• He praised the "skill" and experience of the Hills hypnotist, Dr. Benjamin Simon. But Dr. Simon did not believe the "abduction" story, and considered it a fantasy.
  • Because Friedman has frequently promoted nuclear fusion as a technique for interstellar travel, I pointed out physics Nobel Laureate Edward Purcell's calculation that, to accelerate one unit of matter to 99% of the speed of light ( Friedman proposes to travel even faster than this in his essay on UFO Propulsion Systems) would require 1.6 * 10**9 units of fusionable hydrogen (1.6 billion), even if it could be done with perfect efficiency, which of course is never possible. Friedman insisted that this was in error, that Purcell made certain assumptions about technological limitations that were not correct. I replied that he is wrong: Purcell calculated nothing more than the amount of hydrogen fusion required to release enough energy for the acceleration, without worrying about how it could possibly be performed or controlled. Friedman insisted that we could use gravitational assist to fling ourselves to the stars. But this works only in our solar system, I replied; the orbital velocity of the fastest planet, Mercury, is only about 30 miles/second, utterly negligible when you're trying to speed up to almost 186,282 miles/second.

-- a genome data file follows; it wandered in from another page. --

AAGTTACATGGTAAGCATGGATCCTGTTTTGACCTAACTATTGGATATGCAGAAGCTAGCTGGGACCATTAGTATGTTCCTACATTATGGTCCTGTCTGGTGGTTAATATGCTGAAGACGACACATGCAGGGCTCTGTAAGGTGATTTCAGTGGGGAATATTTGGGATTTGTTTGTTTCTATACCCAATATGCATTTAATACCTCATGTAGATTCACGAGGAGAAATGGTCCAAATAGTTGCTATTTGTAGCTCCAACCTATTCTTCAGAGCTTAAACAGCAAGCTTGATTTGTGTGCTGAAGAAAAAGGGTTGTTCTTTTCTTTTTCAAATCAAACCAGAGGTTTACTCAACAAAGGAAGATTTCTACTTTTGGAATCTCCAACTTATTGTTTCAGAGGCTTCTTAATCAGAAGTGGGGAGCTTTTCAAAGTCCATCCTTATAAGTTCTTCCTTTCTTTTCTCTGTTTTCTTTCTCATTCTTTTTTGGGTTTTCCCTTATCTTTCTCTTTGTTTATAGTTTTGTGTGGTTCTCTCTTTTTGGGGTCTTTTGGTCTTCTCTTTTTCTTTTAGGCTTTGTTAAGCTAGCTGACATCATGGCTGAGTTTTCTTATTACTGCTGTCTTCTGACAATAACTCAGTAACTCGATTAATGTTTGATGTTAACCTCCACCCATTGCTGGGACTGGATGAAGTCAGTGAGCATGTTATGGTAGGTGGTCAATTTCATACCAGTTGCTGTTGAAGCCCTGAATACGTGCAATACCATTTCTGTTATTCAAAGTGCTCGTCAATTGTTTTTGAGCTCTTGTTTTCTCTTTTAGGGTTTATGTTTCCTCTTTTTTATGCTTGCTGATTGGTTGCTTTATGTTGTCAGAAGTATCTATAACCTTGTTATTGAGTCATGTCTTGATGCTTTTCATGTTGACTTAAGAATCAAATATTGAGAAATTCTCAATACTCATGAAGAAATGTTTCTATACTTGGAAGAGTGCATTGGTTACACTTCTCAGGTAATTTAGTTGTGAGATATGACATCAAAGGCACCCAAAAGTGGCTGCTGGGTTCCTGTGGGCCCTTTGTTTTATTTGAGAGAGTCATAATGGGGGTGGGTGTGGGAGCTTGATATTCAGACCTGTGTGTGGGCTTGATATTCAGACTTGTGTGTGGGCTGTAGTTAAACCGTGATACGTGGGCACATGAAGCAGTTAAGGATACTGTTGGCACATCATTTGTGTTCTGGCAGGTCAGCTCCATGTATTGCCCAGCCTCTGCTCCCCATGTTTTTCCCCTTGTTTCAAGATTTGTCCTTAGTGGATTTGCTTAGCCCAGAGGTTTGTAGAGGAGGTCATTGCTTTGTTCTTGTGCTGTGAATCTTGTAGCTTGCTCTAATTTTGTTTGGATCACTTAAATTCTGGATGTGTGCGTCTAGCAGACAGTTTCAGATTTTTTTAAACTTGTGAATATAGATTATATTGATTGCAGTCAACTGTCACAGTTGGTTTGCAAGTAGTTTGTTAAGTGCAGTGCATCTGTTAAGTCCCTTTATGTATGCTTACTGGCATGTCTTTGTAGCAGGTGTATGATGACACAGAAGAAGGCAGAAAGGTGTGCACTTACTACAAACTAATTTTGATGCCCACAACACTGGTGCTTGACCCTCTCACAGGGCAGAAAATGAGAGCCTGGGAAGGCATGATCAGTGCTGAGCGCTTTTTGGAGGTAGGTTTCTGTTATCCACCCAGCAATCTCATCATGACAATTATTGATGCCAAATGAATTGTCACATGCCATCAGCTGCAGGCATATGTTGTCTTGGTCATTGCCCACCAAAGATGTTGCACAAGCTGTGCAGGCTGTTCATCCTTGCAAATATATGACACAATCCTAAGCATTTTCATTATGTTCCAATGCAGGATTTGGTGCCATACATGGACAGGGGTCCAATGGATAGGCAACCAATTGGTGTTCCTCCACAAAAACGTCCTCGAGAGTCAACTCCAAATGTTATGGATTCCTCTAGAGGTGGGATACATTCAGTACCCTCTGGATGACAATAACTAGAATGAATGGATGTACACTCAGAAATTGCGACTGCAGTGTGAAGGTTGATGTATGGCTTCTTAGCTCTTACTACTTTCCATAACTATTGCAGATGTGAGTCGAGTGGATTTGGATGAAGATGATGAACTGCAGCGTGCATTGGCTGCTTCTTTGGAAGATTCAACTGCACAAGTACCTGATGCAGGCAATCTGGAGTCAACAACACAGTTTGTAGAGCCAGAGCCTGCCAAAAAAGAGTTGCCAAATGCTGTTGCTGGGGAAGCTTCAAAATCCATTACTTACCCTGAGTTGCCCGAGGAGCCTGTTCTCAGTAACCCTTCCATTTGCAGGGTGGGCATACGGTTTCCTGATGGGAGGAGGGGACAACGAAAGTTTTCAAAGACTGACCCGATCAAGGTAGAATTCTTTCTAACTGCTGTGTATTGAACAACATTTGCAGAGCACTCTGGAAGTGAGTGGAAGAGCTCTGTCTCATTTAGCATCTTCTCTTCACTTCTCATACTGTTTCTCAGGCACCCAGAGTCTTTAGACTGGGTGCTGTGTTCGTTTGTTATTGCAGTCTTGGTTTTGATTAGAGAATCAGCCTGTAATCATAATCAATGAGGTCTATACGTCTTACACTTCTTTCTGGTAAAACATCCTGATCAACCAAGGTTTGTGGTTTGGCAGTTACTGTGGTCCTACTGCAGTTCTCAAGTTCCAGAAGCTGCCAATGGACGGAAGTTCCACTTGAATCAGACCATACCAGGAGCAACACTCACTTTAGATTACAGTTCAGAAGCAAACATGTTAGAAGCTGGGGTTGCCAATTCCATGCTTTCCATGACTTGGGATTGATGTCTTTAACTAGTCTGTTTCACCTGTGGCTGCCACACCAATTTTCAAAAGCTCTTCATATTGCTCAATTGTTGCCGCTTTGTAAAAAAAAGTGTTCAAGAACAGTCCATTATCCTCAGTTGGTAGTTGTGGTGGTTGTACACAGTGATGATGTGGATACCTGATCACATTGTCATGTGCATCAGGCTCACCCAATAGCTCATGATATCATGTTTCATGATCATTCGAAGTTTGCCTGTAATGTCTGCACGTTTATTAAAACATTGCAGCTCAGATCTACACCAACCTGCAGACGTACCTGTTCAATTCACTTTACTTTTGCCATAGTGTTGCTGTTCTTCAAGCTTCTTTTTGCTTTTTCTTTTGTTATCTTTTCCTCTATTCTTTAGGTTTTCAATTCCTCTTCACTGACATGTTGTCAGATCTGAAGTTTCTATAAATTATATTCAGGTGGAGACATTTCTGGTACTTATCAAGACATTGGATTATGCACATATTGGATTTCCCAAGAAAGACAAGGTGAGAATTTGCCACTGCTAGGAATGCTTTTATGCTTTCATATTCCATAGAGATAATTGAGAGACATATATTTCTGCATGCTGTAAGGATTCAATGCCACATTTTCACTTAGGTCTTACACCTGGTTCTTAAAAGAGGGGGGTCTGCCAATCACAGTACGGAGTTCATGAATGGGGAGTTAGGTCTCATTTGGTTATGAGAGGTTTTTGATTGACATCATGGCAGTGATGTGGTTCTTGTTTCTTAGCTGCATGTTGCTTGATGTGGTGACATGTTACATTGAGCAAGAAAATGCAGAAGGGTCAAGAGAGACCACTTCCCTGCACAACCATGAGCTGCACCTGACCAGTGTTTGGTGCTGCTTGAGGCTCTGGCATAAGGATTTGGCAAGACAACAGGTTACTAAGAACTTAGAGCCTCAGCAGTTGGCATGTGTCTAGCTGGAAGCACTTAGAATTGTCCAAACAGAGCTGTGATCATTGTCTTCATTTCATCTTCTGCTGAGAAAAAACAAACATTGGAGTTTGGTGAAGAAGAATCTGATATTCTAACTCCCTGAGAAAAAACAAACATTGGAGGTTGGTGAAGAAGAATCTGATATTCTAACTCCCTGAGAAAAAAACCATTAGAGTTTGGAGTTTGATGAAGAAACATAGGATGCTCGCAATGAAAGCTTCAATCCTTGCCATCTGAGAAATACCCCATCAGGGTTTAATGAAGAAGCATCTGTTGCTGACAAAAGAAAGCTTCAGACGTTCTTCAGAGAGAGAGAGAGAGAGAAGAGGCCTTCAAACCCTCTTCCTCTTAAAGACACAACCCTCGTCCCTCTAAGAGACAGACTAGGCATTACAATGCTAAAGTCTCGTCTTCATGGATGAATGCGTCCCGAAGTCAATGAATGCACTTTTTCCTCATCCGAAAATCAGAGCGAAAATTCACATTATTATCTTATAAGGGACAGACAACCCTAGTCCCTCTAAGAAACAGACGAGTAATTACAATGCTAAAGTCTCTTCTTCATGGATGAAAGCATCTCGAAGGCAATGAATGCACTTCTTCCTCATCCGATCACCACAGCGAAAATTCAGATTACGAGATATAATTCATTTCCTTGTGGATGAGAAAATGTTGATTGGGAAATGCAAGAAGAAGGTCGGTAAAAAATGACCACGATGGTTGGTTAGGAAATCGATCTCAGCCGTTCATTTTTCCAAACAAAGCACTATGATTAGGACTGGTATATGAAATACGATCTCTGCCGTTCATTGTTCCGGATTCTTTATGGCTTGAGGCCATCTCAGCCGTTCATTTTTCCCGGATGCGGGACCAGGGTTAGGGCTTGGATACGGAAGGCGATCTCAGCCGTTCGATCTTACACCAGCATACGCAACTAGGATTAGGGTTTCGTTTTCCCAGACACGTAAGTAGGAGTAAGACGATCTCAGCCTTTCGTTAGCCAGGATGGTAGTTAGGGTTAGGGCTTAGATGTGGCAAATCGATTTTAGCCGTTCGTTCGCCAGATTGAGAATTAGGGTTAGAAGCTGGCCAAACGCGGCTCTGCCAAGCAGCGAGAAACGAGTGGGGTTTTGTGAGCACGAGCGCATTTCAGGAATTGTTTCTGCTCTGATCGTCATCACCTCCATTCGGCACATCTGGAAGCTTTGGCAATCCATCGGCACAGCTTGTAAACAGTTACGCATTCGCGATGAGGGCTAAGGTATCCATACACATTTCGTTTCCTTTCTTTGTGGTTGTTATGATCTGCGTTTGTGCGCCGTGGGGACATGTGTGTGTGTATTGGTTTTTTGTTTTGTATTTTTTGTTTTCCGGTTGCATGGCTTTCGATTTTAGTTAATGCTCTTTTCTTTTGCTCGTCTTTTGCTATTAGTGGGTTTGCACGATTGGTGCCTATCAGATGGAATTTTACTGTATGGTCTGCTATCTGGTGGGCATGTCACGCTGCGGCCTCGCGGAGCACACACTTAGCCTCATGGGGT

• The last 8 minutes were supposed to be "closing statements" from both of us. However, Friedman talked on and on for six minutes, leaving me very little. I was not timing him, I assumed that the host would. I wanted to close with Philip J. Klass' UFO Curse, but I was cut off before I could. Here is Klass' UFO Curse:
    "No matter how long you live, you will never know any more about UFOs than you know today. You will never know any more about what UFOs really are, or where they come from. You will never know any more about what the U.S. Government knows about UFOs than you know today. As you lie on your death-bed, you will be as mystified about UFOs as you are today. And you will remember this curse."